It’s Time to End Child Poverty —Here’s HowChild Care Child Rights Children of Immigrants Health Housing & Homelessness Nutrition Poverty & Family Economics Racial Equity
A new report out of Washington University in St. Louis has found that the cost of child poverty to the U.S. economy was a whopping $1.3 trillion in 2015, which amounts to 5.4 percent of gross domestic product (GDP).
This is because child poverty in the U.S. remains high, with over 13 million children living below the poverty line. When children experience poverty, even for a short time, it can result in negative effects for their physical and mental health, nutrition, and educational attainment and achievement. All of these consequences are costly to our society, resulting in a loss of economic productivity and increased expenditures in our healthcare and criminal justice systems.
Yet recently we have seen harmful actions and proposals from Congress and the Administration that would further increase child poverty through weakening public assistance programs by imposing cuts, employment documentation requirements, irrational time limits, and other unnecessary government bureaucratic barriers.
Counter to these proposed harmful initiatives, members of the U.S. Child Poverty Action Group drafted Our Kids, Our Future: Solutions to Child Poverty in the U.S., a compendium of more than 20 papers that provide recommendations to significantly reduce child poverty and improve child well-being.
Together, the policy briefs included in Our Kids, Our Future demonstrate that, in order to make significant progress in reducing child poverty and addressing racial and ethnic disparities, we need a national commitment that involves coordination between federal, state, and local levels of government.
Papers in the compendium include recommendations on increasing access to affordable and quality child care and early childhood education, reducing the effect of poverty on student achievement and attainment, addressing the increase in child welfare cases due to the opioid crisis, increasing families’ access to housing assistance, retooling the federal homeless assistance system, creating a universal paid family leave program, reducing the gender wage gap, addressing unique barriers faced by children of immigrants, supporting family asset building, meeting the needs of low-income children with special healthcare needs, and more.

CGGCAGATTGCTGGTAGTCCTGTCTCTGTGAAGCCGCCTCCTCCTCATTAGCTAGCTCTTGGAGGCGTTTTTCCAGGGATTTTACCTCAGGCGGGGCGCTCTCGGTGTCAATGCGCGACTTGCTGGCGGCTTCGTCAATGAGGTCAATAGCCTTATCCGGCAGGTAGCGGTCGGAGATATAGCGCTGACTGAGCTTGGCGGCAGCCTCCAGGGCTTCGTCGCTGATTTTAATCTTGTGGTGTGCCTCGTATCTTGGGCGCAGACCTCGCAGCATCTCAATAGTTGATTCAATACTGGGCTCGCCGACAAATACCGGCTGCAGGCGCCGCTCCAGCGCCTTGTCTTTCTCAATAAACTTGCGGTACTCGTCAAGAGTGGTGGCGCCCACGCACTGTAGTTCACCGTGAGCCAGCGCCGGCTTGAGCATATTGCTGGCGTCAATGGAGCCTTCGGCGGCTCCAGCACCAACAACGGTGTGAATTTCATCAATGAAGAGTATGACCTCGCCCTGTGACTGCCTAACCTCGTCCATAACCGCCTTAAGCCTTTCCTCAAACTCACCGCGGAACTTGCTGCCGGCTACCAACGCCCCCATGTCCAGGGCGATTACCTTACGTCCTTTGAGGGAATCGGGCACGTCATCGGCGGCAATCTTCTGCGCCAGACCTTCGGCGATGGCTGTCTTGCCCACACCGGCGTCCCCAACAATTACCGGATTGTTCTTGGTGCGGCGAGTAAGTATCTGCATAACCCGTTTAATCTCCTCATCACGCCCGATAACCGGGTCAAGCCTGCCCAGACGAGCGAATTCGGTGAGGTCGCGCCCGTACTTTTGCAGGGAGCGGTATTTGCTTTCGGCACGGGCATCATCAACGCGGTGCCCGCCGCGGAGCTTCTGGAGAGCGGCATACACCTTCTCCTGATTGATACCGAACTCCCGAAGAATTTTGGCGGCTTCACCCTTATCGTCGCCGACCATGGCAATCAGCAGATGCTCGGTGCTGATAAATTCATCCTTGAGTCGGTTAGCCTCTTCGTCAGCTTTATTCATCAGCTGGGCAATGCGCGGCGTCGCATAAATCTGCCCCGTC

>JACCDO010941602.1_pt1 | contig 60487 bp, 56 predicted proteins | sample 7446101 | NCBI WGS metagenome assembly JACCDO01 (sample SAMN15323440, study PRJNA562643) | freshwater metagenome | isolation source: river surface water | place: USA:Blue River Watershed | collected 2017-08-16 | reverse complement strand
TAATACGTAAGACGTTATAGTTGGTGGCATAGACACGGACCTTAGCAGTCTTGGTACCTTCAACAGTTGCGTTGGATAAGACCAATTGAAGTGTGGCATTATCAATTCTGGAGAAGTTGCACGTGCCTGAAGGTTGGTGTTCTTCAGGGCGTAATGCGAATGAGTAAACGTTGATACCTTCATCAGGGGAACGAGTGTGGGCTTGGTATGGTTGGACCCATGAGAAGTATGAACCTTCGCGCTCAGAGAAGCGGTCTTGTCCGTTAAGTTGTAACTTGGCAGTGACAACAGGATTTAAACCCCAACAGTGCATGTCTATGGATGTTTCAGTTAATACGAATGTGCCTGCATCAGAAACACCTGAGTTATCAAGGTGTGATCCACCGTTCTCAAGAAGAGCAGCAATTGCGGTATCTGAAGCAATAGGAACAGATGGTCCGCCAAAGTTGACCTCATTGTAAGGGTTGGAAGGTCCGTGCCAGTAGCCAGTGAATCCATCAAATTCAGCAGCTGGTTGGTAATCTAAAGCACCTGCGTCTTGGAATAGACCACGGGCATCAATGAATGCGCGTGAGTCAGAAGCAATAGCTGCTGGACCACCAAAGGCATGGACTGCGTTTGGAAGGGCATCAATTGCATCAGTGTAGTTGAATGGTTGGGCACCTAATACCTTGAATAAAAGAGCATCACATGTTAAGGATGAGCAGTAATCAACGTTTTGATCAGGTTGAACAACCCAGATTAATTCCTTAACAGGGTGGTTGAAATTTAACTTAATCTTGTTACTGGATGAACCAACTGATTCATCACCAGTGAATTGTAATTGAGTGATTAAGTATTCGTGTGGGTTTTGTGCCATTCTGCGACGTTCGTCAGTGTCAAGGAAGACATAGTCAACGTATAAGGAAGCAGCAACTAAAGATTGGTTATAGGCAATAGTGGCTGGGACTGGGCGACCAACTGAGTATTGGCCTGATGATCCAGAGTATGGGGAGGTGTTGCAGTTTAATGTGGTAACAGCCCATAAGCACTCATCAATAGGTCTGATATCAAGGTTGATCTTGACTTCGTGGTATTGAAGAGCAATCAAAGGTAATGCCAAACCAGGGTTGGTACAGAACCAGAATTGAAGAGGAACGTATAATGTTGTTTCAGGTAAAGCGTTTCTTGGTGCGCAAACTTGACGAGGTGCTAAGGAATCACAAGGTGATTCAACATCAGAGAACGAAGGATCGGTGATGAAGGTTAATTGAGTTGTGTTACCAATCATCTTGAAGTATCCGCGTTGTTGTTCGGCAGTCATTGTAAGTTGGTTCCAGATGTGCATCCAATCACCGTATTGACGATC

Our Kids, Our Future was released last week through a Congressional briefing sponsored by Congressman Ben Ray Luján (D-NM-3).
In his remarks, Congressman Luján stated “Poverty is the greatest threat to our kids…Congress must do more, because child poverty should not be a partisan issue!”
The U.S. Child Poverty Action Group couldn’t agree more. We know that reducing child poverty is not only the right thing to do, but it is costing our country $1.3 trillion a year.
Child poverty reduction is also necessary for a strong economic future. Solutions to child poverty are tied to economic gains that result in a strong and educated workforce, which benefit businesses, communities and, of course, children and families.
The U.S. Child Poverty Action Group is a coalition of child-focused organizations dedicated to reducing child poverty in the U.S. More information can be found at www.childpovertyusa.org. Follow us on Twitter at @CPAG_USA.